Suddenly, 3-D stars are a must-have ornament
So-called 'barn stars,' which hark back to the 19th century, are now selling fast in boutiques and antique stores across the country. You can even find one in CVS.
Sailboats bob in the Merrimack River just a few yards away, so a visitor to this small shop in Newburyport, Mass., might be forgiven for thinking that the star-shaped wall-hangings leaned against the storefront represent a nautical motif. That's one common guess.
"Lots of people ask about the meaning behind them," says shopkeeper Kevin Riley, stepping out onto the sun-warmed brick sidewalk. This summer – the second year the store has offered them – many customers have handed over $20 to $40 for the flat-backed, 3-D stars. Medium size sells best, he says, in blue, red, or black.
Buyers, he says, seem interested to learn that the hot-selling items are "barn stars," decorations of tin or distressed painted wood with roots in 1820s Amish and other farming communities of German descent. Sometimes the stars represented a builder's trademark, according to most accounts. Other times they were just the aesthetic equivalent of the horseshoe.
Barn stars first boomed as décor just after the Civil War and have long surfaced at country-craft markets. They now appear to be on the crest of a national resurgence, appearing online and at stores ranging from boutiques to the corner CVS. Many are made in China, but the genuine article, newly minted, is also aggressively sought.
"They are huge. We can't keep up," says Kelli Toomey, co-owner, with Vern Christian, of Amish Wares, an online retailer in Mansfield, Ohio, that a year ago began selling tin stars handmade in a local Amish community. Some 500 to 600 new orders are in hand at any given time, says Mr. Christian. He'd like to branch out into wooden stars. "But I'm almost afraid to," he says, citing the time required to hand-carve them.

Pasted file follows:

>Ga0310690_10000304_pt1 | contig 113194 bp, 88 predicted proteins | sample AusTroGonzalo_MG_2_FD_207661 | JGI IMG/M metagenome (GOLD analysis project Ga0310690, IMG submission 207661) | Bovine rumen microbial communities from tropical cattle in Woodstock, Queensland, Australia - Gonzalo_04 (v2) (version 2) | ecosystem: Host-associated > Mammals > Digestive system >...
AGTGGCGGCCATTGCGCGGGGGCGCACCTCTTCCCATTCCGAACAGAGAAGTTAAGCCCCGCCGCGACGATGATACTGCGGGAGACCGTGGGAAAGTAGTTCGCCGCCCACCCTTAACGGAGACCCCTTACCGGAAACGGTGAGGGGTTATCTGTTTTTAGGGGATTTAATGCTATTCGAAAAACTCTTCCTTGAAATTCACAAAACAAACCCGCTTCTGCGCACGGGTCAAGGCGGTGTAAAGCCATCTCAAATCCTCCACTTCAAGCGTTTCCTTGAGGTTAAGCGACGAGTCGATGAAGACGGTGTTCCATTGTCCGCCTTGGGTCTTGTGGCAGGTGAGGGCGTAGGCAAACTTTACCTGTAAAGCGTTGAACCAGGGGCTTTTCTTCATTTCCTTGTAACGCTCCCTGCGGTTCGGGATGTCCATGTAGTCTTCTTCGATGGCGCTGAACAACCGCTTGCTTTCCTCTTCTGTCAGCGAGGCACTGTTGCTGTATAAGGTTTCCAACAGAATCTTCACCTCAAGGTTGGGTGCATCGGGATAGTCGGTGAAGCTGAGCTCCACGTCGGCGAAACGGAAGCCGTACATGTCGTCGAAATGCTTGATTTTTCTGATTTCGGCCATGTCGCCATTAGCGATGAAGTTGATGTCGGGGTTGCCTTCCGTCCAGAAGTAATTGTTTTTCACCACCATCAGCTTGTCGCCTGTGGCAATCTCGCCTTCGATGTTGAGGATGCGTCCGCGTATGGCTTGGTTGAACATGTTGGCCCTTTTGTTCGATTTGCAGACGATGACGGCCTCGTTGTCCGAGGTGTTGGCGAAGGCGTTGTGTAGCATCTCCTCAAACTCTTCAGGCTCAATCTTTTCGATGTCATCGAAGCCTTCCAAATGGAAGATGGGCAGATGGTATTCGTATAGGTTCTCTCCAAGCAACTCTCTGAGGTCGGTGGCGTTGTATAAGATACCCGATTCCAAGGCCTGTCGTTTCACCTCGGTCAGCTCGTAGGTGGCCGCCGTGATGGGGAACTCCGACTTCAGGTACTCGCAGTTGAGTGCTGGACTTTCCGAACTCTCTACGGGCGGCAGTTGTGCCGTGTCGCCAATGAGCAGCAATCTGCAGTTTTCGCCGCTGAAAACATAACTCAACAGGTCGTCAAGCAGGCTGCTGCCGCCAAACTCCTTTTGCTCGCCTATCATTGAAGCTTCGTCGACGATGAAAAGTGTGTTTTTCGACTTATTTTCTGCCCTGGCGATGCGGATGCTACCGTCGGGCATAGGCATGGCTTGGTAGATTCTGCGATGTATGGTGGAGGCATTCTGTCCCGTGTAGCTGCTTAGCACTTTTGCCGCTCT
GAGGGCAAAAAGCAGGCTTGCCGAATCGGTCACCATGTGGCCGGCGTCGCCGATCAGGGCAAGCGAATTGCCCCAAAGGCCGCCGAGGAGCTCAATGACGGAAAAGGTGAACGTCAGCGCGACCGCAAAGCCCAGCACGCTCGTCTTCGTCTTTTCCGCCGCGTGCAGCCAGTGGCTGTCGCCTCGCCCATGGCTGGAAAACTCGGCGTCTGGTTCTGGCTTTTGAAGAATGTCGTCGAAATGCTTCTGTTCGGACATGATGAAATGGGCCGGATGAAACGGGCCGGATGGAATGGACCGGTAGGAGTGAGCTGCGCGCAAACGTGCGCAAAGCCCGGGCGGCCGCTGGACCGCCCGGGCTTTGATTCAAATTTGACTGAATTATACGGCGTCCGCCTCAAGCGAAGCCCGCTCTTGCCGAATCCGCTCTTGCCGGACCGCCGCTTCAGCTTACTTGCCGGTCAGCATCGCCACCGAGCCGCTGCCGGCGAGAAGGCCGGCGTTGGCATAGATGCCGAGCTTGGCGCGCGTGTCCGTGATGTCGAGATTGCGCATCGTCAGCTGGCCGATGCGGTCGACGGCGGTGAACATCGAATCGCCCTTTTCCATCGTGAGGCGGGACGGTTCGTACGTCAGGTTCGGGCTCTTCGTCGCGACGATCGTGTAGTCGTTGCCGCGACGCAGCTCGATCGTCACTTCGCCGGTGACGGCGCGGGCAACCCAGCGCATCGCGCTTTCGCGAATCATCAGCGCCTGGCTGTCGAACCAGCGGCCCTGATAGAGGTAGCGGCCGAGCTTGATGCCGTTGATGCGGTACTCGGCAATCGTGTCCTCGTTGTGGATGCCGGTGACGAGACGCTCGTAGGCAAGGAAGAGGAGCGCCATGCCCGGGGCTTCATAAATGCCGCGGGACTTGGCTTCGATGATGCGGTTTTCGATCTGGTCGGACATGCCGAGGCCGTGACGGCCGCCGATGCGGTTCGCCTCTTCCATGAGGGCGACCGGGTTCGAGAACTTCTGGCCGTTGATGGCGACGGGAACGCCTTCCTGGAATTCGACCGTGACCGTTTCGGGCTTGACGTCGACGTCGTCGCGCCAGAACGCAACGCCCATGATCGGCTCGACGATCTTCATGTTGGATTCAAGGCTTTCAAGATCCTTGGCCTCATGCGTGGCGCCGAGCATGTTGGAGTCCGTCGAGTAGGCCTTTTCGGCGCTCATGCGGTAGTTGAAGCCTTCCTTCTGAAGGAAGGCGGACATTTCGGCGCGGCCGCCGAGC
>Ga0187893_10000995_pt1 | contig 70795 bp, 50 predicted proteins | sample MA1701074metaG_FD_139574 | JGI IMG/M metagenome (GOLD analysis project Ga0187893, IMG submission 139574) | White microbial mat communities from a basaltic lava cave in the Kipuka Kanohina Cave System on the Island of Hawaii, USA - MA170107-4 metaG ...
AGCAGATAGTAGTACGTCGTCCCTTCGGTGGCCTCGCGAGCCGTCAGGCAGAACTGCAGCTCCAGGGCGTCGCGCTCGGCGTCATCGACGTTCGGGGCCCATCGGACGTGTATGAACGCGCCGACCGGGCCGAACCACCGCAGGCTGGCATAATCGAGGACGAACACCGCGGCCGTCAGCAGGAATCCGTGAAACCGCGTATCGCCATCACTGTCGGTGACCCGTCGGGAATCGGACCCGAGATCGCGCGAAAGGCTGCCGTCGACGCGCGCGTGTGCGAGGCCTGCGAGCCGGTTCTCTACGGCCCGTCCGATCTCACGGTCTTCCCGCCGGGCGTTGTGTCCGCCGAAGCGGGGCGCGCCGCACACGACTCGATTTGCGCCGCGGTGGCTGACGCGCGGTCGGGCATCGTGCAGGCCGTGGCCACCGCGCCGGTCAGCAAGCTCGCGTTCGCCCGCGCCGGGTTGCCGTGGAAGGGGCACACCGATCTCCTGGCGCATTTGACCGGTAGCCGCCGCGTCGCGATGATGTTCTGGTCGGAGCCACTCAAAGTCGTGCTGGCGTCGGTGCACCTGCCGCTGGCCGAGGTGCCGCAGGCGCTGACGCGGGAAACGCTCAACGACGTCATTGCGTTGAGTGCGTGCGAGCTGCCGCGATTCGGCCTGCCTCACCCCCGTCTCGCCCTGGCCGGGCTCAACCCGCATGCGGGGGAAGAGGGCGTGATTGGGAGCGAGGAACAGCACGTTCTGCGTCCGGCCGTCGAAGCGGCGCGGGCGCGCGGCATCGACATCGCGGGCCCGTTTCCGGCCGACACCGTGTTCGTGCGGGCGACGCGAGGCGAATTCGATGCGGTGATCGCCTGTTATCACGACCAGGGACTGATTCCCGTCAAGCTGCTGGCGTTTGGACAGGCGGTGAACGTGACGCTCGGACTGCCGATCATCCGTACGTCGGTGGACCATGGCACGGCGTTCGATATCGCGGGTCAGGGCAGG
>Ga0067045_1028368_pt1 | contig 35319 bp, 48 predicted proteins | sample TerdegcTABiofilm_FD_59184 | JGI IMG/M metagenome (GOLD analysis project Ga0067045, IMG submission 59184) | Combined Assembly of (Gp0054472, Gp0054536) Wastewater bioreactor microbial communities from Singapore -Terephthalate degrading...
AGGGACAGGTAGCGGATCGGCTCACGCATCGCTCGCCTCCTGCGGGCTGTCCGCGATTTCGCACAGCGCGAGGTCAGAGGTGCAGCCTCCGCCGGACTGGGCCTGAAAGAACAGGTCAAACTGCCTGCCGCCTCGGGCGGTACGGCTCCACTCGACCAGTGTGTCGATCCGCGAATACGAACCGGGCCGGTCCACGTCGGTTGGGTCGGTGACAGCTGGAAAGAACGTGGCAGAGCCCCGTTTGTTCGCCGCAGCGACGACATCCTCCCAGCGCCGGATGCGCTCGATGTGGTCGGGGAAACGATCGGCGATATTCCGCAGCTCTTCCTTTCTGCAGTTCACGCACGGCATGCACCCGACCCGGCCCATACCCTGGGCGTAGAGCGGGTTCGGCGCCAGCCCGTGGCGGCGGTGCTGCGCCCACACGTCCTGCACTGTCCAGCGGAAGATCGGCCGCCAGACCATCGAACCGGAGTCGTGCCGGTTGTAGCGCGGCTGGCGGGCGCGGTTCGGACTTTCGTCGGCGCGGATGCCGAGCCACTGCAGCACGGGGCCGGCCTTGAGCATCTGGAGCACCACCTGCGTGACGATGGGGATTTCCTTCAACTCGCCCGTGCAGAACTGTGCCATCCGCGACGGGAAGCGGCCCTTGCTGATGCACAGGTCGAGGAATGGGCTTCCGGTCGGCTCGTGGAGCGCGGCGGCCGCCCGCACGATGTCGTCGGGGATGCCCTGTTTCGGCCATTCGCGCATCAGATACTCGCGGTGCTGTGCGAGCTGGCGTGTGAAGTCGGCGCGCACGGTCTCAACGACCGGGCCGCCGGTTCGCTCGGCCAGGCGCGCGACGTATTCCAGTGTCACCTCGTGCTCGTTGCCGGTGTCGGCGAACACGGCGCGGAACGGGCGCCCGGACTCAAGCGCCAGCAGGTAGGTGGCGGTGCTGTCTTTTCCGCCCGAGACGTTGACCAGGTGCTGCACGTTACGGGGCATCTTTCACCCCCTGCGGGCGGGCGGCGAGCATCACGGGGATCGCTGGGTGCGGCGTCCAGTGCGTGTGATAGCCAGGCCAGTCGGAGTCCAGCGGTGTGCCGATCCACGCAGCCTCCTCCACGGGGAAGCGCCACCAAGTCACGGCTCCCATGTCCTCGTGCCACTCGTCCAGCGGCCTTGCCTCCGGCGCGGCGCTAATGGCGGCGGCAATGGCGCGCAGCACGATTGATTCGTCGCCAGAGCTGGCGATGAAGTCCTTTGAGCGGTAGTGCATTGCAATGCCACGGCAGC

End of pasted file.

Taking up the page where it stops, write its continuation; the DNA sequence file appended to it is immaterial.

Like others, he can only guess at the reason for the rising interest. Red and blue stars, in particular, evoke a patriotic brand of Americana, he suggests. (The star shape, interestingly, has reportedly also gained in popularity recently as a tattoo.) "But we sell so many other colors, too." His largest star, a six-footer, goes for $120 and comes in 25 hues.
"People who decorate 'country' want to coordinate with their houses, match the shutters," Christian says. Amish Wares has shipped to nearly every US state, he says. No orders have come yet from Hawaii. California lagged. New England hit first.
Decorators, of course, are divided. "I'm personally not a big fan," says Lisa Kawski, who designs for clients on Boston's North Shore. She has seen more of them lately on barns and homes around Cape Ann, and finally bought "a very small one" at a flea market for her husband. It has yet to make it onto the side of the garage, she says.
"People use these stars now as an interior-design element," says Claudia Brownlie, a crafter and author in middle Tennessee. "Others have them stuck up on the chimney." Ms. Brownlie – who noted a local surge this summer – traces the stars back to the geometric, multicolored symbols originally painted directly onto the walls of barns. Later ones were made from scraps of roofing tin. She sees symbolism in the colors – black for protection, blue for peace, green for growth. More often the palette appears regional.
"The colors that do best in our part of the country are the white, the light green, and barn red," says Cordelia Mendoza at Cottage Antiques in San Diego, which stocks barn-tin, Amish-made stars. "The old primitive colors – mustard, dark blue, black, dark green – don't do as well out here," she says. One 22-inch "shabby green" star sells at her shop for about $40. "I just love having them," she says. "They're fun to decorate with."